Jesus told us to love God and to love others. These are the two greatest commandments. Unfortunately, there are two ways people misunderstand what it means to love someone. First, many people think loving others means affirming or accepting all that they do. According to a lot of people, those who don’t affirm LGBTQ+ values and/or celebrate Pride Month are unloving. Taking a step further, many people think just because someone speaks out against an ideology or construct in the culture, that therefore the person is not only unloving, but actually hateful. This is just blatantly false. Total acceptance is not love, and just because someone speaks out against the idea—or ideology or any other aspect of someone’s life—doesn’t mean they hate the person. In many instances, total acceptance can be the opposite of love, and offering a critical word of encouragement, or a critical word in general, or advice is the loving thing to do.
I have a perfect example from my own life. I used to be friends with a young lady who had a best friend, and when I asked her—and I was an atheist at the time—”Why are you friends with this girl? She seems to be getting you in trouble all the time and is supportive of really awful behavior.” She said, “I’m friends with her because she loves me no matter what I do and she encourages me in it. She supports me no matter what I do.” And I remember thinking in my mind, even as an atheist, “Well, that’s not loving, because you’re doing really harmful things to your own body and the people around you. That’s not love at all.” So, first the first misunderstanding of love is it’s not total acceptance.
This is the second misunderstanding: Loving someone is not merely tolerating them. We don’t tolerate someone we love. We might tolerate their ideas or behaviors, but we’re called to love the person. This is genuine love that finds its beginning in the fact that every single person is made in the image of God, and for that reason, and that reason alone, they’re of infinite dignity and value and are worthy of being loved. Reminding ourselves of these things helps us have the right motivation or motive to confront the false and harmful ideas out in the culture.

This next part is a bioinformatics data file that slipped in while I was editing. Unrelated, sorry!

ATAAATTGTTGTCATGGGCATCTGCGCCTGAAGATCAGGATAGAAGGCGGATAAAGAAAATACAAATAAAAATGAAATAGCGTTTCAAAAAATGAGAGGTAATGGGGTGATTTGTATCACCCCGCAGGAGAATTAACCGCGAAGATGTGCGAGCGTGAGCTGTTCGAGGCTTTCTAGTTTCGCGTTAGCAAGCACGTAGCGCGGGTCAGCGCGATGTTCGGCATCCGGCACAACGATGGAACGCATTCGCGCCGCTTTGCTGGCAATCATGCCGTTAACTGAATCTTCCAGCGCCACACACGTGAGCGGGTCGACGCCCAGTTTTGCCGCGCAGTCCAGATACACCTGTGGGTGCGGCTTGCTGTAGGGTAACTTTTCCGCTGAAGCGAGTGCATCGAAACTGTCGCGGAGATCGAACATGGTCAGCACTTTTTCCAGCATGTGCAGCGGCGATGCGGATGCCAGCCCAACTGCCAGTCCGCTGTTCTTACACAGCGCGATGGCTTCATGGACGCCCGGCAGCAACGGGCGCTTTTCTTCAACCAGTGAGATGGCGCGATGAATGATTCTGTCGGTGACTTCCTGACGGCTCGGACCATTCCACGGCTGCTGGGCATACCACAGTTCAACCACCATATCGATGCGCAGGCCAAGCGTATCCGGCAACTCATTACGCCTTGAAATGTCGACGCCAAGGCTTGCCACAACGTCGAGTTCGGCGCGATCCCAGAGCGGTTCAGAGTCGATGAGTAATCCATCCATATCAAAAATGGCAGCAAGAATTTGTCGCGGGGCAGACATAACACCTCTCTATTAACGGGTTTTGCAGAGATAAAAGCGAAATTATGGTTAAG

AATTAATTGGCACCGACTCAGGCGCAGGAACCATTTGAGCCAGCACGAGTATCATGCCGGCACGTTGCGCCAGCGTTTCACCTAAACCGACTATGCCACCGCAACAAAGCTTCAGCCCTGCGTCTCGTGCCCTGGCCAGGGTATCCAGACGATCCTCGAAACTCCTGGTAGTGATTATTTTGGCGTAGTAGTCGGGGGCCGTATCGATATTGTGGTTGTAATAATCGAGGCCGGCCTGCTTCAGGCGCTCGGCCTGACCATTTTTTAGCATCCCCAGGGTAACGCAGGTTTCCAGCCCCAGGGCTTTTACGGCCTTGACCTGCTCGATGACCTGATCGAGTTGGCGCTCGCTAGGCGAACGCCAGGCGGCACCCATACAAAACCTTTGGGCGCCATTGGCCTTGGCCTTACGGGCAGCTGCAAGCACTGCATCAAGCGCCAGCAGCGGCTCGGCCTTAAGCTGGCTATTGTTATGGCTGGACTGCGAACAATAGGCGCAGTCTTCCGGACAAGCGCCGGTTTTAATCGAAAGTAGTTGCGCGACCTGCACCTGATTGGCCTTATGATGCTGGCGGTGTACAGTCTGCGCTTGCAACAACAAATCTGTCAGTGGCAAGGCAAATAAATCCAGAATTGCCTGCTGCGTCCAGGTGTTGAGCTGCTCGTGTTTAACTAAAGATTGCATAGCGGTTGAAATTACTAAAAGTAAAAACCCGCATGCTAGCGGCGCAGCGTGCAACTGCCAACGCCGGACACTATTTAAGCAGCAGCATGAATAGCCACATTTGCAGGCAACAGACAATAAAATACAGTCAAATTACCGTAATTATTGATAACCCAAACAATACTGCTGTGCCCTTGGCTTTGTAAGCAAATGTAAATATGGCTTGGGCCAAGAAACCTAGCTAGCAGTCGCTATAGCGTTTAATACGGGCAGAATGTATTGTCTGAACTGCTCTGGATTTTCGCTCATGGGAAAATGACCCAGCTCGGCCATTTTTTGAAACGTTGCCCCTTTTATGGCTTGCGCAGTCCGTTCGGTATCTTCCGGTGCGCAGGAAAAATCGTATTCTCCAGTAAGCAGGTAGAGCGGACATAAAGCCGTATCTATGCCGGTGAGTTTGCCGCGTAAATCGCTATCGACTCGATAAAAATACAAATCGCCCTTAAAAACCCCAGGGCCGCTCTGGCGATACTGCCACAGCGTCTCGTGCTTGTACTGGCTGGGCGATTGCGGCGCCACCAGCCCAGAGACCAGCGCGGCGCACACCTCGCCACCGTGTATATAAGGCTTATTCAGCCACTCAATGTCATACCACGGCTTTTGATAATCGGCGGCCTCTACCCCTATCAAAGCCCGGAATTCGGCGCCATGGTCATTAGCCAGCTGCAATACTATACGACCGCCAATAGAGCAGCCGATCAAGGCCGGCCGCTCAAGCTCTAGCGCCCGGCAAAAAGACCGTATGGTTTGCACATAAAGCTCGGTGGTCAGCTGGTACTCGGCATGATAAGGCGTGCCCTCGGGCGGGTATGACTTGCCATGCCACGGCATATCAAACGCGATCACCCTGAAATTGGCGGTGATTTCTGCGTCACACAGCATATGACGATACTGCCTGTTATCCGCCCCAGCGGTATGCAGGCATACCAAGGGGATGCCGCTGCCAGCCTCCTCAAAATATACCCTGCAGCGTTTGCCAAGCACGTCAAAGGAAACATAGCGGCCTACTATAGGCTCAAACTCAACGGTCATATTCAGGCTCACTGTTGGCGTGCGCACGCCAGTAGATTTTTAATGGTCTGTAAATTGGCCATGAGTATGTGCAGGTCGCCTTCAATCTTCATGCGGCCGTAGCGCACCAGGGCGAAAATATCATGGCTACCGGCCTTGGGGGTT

Lastly, with love as our motivation, now we can confront the lies of the culture. Paul says, “Let love be without hypocrisy.” So, he’s going to be talking about what it means to love somebody here in Romans. But then, right smack dab in the middle of this passage, he says, “Abhor what is evil; cling to what is good. Be devoted to one another in brotherly love; give preference to one another in honor.” The key concept of love is confronting evil. Love doesn’t boast at all in anything, and it most certainly doesn’t boast in evil. Sin is unacceptable to God, and therefore, the Christian has a deep responsibility to confront sin out in the culture, to confront evil out in the culture. Paul confronted the sexual sin of the Corinthian church. He said to them, “Love does not rejoice in wrongdoing, but rejoices with the truth.” The loving thing to do is to hold fast to the truth even when it’s hard—especially, guys, when it’s hard. This includes our sexual identities and behaviors. Love does not celebrate sin. So, love does not celebrate gay pride. It does not attend gay pride parades. Love does not go into and support these types of things. That’s not what love is.
Oftentimes, we get the issue right, but the way that we address it, or the tactic, is not loving. But I want to be clear. It is impossible, friends, for the Christian to celebrate LGBTQ+ pride. The Christian doesn’t encourage aberrant sexual behavior. Any sexual identity outside the male-female paradigm is outside of God’s plan for human flourishing. Any sexual activity outside of the context of one man, one woman, for one lifetime is outside God’s plan and design for sex. These things are not good, they’re not righteous, and they are not true. The Christian calls his neighbors to their true identity as image bearers. How do we confront the lies? We call people higher. We remind them of who they are.